Dr. Terry S. Smith
Chief Juvenile Probation Officer for Dallas County
Currently, Dr. Terry S. Smith serves as the Chief Juvenile Probation Officer for Dallas County. As the Executive Director of Dallas County Juvenile Department, she services approximately 6,000 families annually. She also manages a department of approximately 900 employees with a budget estimated at approximately $71 million dollars, with oversight of six residential programs, nine satellite field probation offices, five (5) open enrollment charter school campuses, a juvenile justice alternative education program, a comprehensive psychological and substance abuse program, home detention and a day reporting center. Dr. Smith is committed to the philosophical tenets of juvenile justice, focused on assisting youth to meet their individual potential through family focused, strength based intervention while continuing to always be mindful of community safety and victim restoration.
Dr. Smith has been involved with the Juvenile Justice system for over 31 years, having previously served 25 years with Harris County Juvenile Probation (in Houston, Texas).
Dr. Smith is one of the first in the nation to receive her Ph.D. in Juvenile Justice from Prairie View A & M University, thus allowing her the keen knowledge of the historical perspective of juvenile justice combined with actual long term practical field experience. Dr. Smith has been a keen leader and is astute at assessing youth, programs, employees and public/private partnerships from a holistic and comprehensive approach.
Dr. Smith has innate governance which translates into well run programs and divisions, high staff morale and a strong judgment regarding youth safety. She is an extremely all-embracing team player with a positive perspective and a paramount supporter of all things related to her mantra of “putting Youth First”. Dr. Smith is extremely dedicated to staff, youth, and her Department and is ever focused on the Department mission of servicing and empowering youth and families in crisis.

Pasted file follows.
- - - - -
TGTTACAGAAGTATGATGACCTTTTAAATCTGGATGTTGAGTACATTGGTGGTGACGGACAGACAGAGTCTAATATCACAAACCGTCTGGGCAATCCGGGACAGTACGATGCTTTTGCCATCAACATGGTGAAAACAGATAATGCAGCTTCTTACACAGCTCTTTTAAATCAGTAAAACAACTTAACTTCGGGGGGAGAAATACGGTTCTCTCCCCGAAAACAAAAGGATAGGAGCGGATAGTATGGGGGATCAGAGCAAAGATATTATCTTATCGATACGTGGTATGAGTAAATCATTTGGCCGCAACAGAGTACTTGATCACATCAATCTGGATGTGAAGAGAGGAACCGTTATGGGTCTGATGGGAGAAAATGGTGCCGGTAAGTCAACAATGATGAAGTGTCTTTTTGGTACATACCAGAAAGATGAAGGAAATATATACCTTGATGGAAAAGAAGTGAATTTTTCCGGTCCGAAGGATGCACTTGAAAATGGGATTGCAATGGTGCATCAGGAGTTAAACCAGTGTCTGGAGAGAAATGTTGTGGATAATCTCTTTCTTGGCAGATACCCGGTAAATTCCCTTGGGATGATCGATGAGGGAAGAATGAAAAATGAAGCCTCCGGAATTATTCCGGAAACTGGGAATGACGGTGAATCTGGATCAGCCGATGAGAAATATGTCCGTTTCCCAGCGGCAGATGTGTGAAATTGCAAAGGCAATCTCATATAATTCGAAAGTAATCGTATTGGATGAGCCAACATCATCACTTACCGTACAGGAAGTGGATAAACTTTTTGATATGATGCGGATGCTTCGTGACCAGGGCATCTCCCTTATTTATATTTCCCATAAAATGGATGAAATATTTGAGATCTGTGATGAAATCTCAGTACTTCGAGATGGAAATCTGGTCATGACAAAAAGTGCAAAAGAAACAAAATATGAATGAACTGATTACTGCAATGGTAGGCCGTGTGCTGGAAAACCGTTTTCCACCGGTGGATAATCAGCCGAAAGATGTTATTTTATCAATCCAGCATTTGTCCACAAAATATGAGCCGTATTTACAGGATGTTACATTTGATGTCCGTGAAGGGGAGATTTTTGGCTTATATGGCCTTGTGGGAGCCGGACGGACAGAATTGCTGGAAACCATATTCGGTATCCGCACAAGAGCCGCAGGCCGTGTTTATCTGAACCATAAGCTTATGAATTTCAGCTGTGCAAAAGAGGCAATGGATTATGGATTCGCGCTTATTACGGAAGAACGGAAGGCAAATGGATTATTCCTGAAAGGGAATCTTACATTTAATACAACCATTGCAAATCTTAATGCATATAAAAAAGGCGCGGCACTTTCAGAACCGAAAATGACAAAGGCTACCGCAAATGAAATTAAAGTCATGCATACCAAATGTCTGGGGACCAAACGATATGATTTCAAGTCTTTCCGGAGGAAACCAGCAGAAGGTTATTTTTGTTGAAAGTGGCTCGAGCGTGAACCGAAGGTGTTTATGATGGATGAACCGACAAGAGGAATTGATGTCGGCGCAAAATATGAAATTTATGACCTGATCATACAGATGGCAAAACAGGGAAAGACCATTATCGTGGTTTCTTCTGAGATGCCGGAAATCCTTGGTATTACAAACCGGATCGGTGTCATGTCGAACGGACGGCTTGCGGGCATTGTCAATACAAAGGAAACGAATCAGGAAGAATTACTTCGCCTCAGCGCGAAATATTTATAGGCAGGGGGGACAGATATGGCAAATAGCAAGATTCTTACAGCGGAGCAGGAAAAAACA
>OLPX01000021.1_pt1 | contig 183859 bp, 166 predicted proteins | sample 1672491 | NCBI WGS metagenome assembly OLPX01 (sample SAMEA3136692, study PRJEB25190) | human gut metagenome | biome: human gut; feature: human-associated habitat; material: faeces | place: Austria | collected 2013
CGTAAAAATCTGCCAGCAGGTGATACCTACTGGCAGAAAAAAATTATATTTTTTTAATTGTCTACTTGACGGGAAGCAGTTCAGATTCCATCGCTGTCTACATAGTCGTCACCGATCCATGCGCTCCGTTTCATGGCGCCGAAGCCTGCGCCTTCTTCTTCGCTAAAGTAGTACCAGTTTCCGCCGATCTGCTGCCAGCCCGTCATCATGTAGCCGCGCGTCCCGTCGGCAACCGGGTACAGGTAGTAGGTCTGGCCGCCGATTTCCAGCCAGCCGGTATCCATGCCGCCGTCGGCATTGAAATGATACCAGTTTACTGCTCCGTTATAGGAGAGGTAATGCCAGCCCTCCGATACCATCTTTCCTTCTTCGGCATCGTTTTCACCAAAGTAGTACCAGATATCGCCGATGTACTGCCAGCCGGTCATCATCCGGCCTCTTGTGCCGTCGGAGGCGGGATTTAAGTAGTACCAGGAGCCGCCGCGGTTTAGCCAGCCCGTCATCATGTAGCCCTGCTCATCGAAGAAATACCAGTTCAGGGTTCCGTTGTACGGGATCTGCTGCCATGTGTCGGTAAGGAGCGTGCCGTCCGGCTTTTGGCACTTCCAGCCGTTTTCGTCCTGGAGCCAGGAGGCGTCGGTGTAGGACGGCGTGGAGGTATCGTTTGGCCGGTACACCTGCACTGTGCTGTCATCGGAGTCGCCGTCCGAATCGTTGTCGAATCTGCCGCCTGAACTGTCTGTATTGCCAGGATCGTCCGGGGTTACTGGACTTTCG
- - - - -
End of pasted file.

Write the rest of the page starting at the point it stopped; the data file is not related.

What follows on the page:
Andrew J. Young heard the call to service as a young man. He has lived his life in response to that call, from his ordination as a minister, to his work on behalf of civil and human rights, to his public service career as a member of Congress, U.S. Ambassador to the United Nations, and Mayor of Atlanta. The Andrew Young Foundation builds on his legacy by developing and nurturing new generations of innovative leaders to tackle this era’s global challenges.
Andrew Young was born in 1932 in New Orleans. Raised in a middle-class family – his father was a dentist, his mother a teacher – Young was forced to travel from his own neighborhood in order to attend segregated schools. He excelled as a student and entered college early, graduating from Howard University in 1951 at 19 years of age. He became an ordained minister after graduating from Hartford Theological Seminary in 1955 and took a job as a pastor in Thomasville, Georgia. It was during his time in South Georgia that Young first became active in the Civil Rights movement. He organized voter registration drives in the African-American community, enduring death threats along the way.
In 1957, Young moved with his wife, Jean Childs Young, to New York City to work with the Youth Division of the National Council of Churches. He returned to Georgia in 1961 to lead the Southern Christian Leadership Conference’s (SCLC) “citizenship schools,” working closely with Dr. King to teach non-violent organizing strategies. Within the SCLC, Young organized desegregation efforts throughout the South, including the May 1963 march in Birmingham where participants were viscously attacked by police dogs. King often entrusted Young to oversee the SCLC when King spent time in jail after protests. Young was a key strategist and negotiator during civil rights campaigns that led to the passage of the Civil Rights Act of 1964 and the Voting Rights Act of 1965.
In 1970, Young left the Southern Christian Leadership Conference to run for Congress. He lost his first race, but two years later became the first African-American representative from the Deep South since Reconstruction. He served on the Banking and Urban Affairs and Rules Committees, sponsoring legislation that established a U.S. Institute for Peace, The African Development Bank and the Chattahoochee River National Park, while negotiating federal funds for MARTA (Metro Atlanta Rapid Transit Authority), the Atlanta highway system and a new international airport for Atlanta.